I enjoyed this debut novel from Mississippi native Mary Miller, and I am look forward to seeing her growth as a writer. ...more
Have you ever been young? Have you ever been head over heels in love? Have you ever been head over heels in love with someone who tore out your heartHave you ever been young? Have you ever been head over heels in love? Have you ever been head over heels in love with someone who tore out your heart and stomped that sucker flat? Do you love books? Do you love books more than life itself? Do you love a *certain* book more than life itself? Have you ever felt the thrill of sharing that *certain* book with someone you really, really like? Have you ever lost someone close to you? Have you ever lost someone close to you from cancer? Have you ever been seriously ill, disappointed, mad at the world, afraid of death? Have you ever tried to hide your pathetic human loserhood behind a barricade of sarcasm and verbal swordplay?
Have you ever been to Amsterdam?
If you can answer "yes" to any of these questions, then this book is for you. It is gorgeous, sad, hilarious, and full of TRUTH.
"You don't get to choose if you get hurt in this world.....but you do have some say in who hurts you. I like my choices."...more
This is an outstanding book. Every healthcare provider should read it. What would you do if you were trapped in a hospital during a disaster? How do yThis is an outstanding book. Every healthcare provider should read it. What would you do if you were trapped in a hospital during a disaster? How do you care for critical patients when it appears that the rest of the world has forgotten you, or are unable to help? After Hurricane Katrina and its aftermath, I promised myself that I would not depend on the government for rescue if I were ever caught in a catastrophe. This book reinforces that decision for me. It is also sickening to read how the corporate greed of Baptist Memorial's parent company and the detachment of their executives led to delays in evacuation and procurement of aid for patients and staff. This really isn't surprising to anyone who works in healthcare today, but it is still disturbing to hear.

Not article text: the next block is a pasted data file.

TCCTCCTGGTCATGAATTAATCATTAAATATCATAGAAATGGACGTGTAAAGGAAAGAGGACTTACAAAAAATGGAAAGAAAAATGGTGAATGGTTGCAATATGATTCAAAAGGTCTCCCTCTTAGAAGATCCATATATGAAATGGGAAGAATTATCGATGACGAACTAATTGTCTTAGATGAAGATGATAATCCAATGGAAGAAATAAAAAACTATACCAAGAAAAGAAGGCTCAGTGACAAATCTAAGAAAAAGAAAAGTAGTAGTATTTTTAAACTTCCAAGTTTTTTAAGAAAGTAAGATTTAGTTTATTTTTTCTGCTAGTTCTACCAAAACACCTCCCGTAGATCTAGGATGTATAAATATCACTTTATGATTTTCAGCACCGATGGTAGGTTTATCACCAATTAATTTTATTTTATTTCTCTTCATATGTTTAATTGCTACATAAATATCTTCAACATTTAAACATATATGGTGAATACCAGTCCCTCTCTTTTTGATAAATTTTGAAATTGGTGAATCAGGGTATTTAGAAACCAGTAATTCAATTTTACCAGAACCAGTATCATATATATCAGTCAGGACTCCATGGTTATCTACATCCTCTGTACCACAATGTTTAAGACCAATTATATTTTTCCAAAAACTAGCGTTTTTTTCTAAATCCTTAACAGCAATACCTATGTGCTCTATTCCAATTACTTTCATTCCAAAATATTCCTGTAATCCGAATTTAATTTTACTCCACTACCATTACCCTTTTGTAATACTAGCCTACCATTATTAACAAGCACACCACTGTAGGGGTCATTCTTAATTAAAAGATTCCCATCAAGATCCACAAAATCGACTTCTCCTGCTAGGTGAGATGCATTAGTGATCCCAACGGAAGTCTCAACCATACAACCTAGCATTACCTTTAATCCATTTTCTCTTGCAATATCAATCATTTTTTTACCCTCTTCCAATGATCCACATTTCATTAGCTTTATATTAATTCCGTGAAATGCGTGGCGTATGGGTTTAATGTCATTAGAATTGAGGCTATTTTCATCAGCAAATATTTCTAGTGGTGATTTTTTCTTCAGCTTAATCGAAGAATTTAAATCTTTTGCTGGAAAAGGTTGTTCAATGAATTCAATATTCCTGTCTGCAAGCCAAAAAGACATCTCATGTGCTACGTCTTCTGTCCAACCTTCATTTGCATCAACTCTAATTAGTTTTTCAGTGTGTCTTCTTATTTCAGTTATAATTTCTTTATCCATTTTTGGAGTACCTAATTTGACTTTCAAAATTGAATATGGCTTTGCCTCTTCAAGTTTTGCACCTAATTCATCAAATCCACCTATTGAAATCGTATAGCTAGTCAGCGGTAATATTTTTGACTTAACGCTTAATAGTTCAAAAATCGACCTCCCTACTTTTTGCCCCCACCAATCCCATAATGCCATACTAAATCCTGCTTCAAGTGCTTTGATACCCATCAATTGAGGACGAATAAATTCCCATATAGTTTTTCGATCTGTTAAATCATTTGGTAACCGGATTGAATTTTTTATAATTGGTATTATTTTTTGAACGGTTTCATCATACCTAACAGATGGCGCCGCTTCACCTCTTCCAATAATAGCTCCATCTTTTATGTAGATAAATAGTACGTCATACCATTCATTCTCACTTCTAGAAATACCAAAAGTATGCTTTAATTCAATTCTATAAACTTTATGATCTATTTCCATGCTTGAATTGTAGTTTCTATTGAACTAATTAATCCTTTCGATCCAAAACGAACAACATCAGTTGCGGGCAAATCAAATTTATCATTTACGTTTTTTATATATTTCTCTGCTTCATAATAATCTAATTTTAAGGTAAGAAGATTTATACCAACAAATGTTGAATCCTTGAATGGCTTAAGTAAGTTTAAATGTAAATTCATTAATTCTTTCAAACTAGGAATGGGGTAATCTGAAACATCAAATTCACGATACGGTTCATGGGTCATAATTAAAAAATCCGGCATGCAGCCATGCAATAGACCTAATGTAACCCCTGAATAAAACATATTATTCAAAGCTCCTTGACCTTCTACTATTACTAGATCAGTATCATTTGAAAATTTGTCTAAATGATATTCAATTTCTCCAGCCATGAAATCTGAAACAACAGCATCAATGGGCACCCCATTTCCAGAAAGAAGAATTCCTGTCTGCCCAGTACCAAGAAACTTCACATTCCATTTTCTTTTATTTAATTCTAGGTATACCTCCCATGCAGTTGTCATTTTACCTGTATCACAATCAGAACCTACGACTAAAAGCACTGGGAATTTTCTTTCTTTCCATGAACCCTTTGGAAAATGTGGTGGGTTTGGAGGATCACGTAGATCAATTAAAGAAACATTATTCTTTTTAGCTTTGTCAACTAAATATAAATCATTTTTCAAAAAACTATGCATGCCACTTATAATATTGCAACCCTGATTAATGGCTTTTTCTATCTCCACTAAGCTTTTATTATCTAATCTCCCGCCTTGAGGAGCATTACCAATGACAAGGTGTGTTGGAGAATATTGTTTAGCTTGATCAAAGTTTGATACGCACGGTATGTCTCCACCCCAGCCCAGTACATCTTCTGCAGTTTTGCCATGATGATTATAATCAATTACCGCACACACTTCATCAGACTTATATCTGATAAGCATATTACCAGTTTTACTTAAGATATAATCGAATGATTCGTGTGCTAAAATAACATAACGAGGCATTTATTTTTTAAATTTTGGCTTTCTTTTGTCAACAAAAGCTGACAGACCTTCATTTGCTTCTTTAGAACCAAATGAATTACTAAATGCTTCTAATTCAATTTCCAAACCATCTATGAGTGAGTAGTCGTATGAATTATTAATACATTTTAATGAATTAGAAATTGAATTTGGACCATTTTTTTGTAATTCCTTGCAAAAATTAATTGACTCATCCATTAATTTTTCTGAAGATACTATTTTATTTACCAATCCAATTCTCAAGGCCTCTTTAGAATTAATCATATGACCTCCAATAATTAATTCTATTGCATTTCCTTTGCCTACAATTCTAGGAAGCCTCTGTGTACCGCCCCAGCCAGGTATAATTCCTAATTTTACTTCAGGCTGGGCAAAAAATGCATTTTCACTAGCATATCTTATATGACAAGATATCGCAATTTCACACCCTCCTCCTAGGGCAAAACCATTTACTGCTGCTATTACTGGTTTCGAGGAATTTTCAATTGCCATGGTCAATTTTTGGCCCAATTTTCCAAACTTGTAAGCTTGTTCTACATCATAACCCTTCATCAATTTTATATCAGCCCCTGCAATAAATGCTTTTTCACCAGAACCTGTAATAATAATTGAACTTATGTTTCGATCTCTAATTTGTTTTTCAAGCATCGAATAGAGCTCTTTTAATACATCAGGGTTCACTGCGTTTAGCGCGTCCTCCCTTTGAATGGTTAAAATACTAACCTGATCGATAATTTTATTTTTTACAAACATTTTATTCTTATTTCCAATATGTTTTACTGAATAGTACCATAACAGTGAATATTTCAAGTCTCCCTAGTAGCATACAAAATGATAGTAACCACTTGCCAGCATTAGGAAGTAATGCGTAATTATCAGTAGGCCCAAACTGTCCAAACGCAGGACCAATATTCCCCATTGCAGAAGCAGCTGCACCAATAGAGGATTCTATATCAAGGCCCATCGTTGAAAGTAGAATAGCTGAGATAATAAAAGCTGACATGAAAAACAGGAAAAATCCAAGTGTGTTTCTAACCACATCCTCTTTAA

My favorite part of the book: during the attempt to evacuate the NICU, a neonatologist did one of the most courageous things I have ever heard described. In the midst of the chaos and disorganization during the uncoordinated helicopter evacuation efforts, he removed a critically ill premature infant from a high frequency oscillatory ventilator and climbed several flights of stairs to Baptist's helipad carrying only the infant, a portable tank of oxygen, and a resuscitation bag. On the helipad, the physician defied a pilot's shouted orders that no infants would be allowed on the flight, instead jumping into the front seat of the helicopter with only the tiny patient and this minimal equipment. He hand-ventilated the baby all the way to Baton Rouge with only his eyes for monitoring. This patient is alive today, thanks to the efforts of this courageous man. I hope that I would have the guts to do the same thing, if I were faced with a similar situation. ...more